Friday, December 9, 2011

Pearl Harbor: Seventy Years Later

Earlier this week, our country marked the 70th anniversary of the Japanese attack on Pearl Harbor.

The anniversary provides us with the chance to reflect on our national and Jewish values...particularly as they apply to the question of war.

(For a broad introduction to Jewish law and what constitutes a "just" or permitted war, click here.  And click here for the landmark Reform responsum on the specific question of whether the war in Iraq meets the threshold of a Jewishly permitted war.  That document is all the more pertinent as our country marks the formal conclusion of an American military presence in Iraq over the next few weeks.)

To frame this conversation, I want to refer you to this article, which made the rounds this past week on a number of Jewish websites, written by JJ Goldberg, a prominent writer in the Jewish press.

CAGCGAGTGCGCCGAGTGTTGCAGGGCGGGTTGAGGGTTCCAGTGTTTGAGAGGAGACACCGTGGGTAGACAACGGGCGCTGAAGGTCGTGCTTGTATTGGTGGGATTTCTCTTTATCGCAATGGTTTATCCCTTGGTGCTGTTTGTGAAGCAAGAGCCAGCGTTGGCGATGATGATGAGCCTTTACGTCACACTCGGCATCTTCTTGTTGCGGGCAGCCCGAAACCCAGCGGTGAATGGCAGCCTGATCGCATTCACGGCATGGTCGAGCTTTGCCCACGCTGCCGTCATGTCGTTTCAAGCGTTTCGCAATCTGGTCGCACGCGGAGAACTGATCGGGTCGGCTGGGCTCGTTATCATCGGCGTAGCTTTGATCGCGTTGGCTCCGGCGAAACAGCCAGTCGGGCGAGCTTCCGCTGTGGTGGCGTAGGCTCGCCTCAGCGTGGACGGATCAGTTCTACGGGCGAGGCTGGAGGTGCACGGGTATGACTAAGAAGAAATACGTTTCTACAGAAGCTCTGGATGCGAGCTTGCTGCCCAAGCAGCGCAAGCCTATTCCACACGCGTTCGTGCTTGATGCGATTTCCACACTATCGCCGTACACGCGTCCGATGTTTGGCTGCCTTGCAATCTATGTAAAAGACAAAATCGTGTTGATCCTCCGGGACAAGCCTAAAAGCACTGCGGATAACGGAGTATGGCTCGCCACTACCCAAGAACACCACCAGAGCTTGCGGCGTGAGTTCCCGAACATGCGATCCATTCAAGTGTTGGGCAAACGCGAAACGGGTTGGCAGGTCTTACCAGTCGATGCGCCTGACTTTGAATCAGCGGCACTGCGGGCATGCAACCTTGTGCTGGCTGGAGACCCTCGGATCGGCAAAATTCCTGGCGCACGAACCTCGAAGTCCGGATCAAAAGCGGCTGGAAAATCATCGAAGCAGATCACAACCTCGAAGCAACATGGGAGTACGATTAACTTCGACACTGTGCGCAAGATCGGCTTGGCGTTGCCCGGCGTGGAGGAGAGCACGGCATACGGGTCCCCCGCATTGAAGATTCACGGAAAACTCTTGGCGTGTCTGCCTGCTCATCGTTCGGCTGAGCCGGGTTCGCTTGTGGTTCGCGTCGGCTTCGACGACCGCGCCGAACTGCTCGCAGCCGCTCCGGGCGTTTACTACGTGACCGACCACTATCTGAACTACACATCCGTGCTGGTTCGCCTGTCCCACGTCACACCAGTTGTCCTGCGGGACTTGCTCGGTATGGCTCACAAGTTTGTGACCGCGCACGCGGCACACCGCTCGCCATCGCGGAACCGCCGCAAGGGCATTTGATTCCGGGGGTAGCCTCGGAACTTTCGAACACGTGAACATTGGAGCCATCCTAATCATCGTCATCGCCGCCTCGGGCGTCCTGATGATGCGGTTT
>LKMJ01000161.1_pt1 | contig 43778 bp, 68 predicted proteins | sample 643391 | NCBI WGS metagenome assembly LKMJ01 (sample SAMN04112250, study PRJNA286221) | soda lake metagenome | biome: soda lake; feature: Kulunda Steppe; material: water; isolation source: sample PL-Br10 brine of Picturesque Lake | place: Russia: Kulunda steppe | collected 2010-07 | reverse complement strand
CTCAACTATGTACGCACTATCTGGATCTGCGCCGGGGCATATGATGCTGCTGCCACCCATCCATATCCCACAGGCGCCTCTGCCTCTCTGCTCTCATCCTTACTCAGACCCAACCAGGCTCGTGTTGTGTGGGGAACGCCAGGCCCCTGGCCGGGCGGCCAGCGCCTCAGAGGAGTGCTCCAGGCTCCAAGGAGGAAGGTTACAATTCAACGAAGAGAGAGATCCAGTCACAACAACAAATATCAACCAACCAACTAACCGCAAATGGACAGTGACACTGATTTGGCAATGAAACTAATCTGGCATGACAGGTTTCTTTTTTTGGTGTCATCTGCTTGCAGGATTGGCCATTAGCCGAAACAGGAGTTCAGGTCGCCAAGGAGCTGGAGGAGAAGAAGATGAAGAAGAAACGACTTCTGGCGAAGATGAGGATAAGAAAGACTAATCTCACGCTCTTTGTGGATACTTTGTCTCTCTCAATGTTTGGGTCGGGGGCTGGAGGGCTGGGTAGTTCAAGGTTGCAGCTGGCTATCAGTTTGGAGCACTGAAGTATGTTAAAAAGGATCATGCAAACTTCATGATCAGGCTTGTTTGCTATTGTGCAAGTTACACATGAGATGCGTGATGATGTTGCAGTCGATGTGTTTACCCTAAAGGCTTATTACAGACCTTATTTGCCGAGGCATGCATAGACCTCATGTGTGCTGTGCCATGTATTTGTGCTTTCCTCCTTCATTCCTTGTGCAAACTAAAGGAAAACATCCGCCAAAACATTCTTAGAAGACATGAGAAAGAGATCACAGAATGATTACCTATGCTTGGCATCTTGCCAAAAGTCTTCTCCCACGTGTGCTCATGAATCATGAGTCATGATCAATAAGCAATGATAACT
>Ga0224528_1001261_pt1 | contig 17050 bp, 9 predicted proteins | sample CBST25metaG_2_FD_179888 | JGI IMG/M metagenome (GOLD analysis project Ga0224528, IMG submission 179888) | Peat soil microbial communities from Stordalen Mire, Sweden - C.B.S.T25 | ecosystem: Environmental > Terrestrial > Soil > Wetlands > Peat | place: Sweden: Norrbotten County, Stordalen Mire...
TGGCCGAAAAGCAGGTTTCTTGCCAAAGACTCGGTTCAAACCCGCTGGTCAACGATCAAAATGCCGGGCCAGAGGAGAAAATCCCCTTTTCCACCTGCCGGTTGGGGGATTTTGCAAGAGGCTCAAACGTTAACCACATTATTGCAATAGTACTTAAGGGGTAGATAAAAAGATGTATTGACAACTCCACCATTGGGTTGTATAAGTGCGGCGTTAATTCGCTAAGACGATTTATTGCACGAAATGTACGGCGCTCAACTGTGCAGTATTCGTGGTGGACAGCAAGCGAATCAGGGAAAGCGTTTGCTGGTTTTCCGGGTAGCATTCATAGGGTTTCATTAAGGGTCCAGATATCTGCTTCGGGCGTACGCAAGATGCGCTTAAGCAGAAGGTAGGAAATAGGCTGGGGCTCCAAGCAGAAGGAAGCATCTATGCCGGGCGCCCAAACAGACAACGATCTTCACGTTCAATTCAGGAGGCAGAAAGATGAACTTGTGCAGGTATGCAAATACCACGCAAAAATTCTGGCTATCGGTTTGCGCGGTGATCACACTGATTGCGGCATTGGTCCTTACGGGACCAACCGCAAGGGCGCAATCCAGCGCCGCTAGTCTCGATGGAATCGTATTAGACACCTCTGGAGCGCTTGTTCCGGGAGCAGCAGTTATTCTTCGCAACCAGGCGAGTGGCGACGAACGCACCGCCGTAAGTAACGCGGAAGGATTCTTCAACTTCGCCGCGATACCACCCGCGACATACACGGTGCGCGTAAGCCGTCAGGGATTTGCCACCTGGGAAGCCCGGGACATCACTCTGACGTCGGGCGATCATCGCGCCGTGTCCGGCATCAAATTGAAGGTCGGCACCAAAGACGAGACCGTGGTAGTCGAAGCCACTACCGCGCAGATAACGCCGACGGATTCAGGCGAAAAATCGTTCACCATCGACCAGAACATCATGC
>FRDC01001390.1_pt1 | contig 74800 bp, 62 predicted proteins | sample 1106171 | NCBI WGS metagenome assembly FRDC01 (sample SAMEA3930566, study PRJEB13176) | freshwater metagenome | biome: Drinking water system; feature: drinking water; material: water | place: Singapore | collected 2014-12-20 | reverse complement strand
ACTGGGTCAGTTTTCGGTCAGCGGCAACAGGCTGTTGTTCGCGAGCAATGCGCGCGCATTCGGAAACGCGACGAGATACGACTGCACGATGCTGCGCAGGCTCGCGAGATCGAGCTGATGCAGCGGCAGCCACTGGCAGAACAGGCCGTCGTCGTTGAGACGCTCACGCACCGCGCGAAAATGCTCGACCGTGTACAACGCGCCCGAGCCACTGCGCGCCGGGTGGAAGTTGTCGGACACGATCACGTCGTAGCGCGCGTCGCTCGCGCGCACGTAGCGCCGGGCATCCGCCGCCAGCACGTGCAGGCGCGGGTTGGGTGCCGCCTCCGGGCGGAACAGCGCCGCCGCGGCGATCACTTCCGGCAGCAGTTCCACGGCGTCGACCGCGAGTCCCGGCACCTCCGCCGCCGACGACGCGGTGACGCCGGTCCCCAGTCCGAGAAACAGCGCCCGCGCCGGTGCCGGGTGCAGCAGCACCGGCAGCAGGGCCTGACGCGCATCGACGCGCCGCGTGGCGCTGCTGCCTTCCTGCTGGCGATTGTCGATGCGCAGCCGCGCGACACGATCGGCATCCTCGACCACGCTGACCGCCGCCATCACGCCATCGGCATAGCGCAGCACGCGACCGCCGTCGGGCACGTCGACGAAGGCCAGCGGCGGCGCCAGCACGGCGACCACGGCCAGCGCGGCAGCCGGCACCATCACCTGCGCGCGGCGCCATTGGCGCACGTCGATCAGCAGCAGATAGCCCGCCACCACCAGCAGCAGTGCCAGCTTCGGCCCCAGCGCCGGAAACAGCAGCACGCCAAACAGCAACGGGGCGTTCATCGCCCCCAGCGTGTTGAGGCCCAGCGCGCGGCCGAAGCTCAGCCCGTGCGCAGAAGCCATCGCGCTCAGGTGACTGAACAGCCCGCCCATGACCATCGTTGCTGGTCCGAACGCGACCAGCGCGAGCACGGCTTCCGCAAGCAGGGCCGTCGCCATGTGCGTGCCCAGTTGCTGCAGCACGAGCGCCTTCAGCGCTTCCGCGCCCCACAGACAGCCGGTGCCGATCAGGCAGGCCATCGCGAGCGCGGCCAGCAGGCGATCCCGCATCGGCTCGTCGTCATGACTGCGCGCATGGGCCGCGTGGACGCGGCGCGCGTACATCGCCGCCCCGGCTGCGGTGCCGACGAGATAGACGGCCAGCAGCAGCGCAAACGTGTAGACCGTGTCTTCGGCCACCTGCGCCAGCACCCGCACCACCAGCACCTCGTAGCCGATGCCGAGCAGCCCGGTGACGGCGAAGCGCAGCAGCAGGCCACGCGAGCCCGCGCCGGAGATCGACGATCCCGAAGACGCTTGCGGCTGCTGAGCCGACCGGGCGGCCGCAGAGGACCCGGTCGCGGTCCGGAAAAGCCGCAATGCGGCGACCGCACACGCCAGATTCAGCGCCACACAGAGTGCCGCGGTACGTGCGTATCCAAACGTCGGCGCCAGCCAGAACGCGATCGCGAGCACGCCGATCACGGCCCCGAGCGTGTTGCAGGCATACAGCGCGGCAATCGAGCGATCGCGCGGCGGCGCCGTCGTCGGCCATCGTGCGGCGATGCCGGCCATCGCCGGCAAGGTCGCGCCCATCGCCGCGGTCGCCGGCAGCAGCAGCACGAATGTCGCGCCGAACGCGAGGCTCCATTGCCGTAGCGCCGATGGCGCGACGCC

Goldberg starts the article by insisting that we should not be afraid to use our military strength.  He does this by articulating the two fundamental lessons (that he thinks we need to learn) from Pearl Harbor (and about the related subject of America's pre-Pearl Harbor hesitation to get involved in WWII):

1) "There are times when you can't run away from a fight, when you have to stand and face evil, when nothing will do but to struggle and win."
2) "America is the essential nation.  It is not enough to be a beacon of democracy and freedom: We must be their defender as well.  There is no greatness in solitude, nor honor in indifference."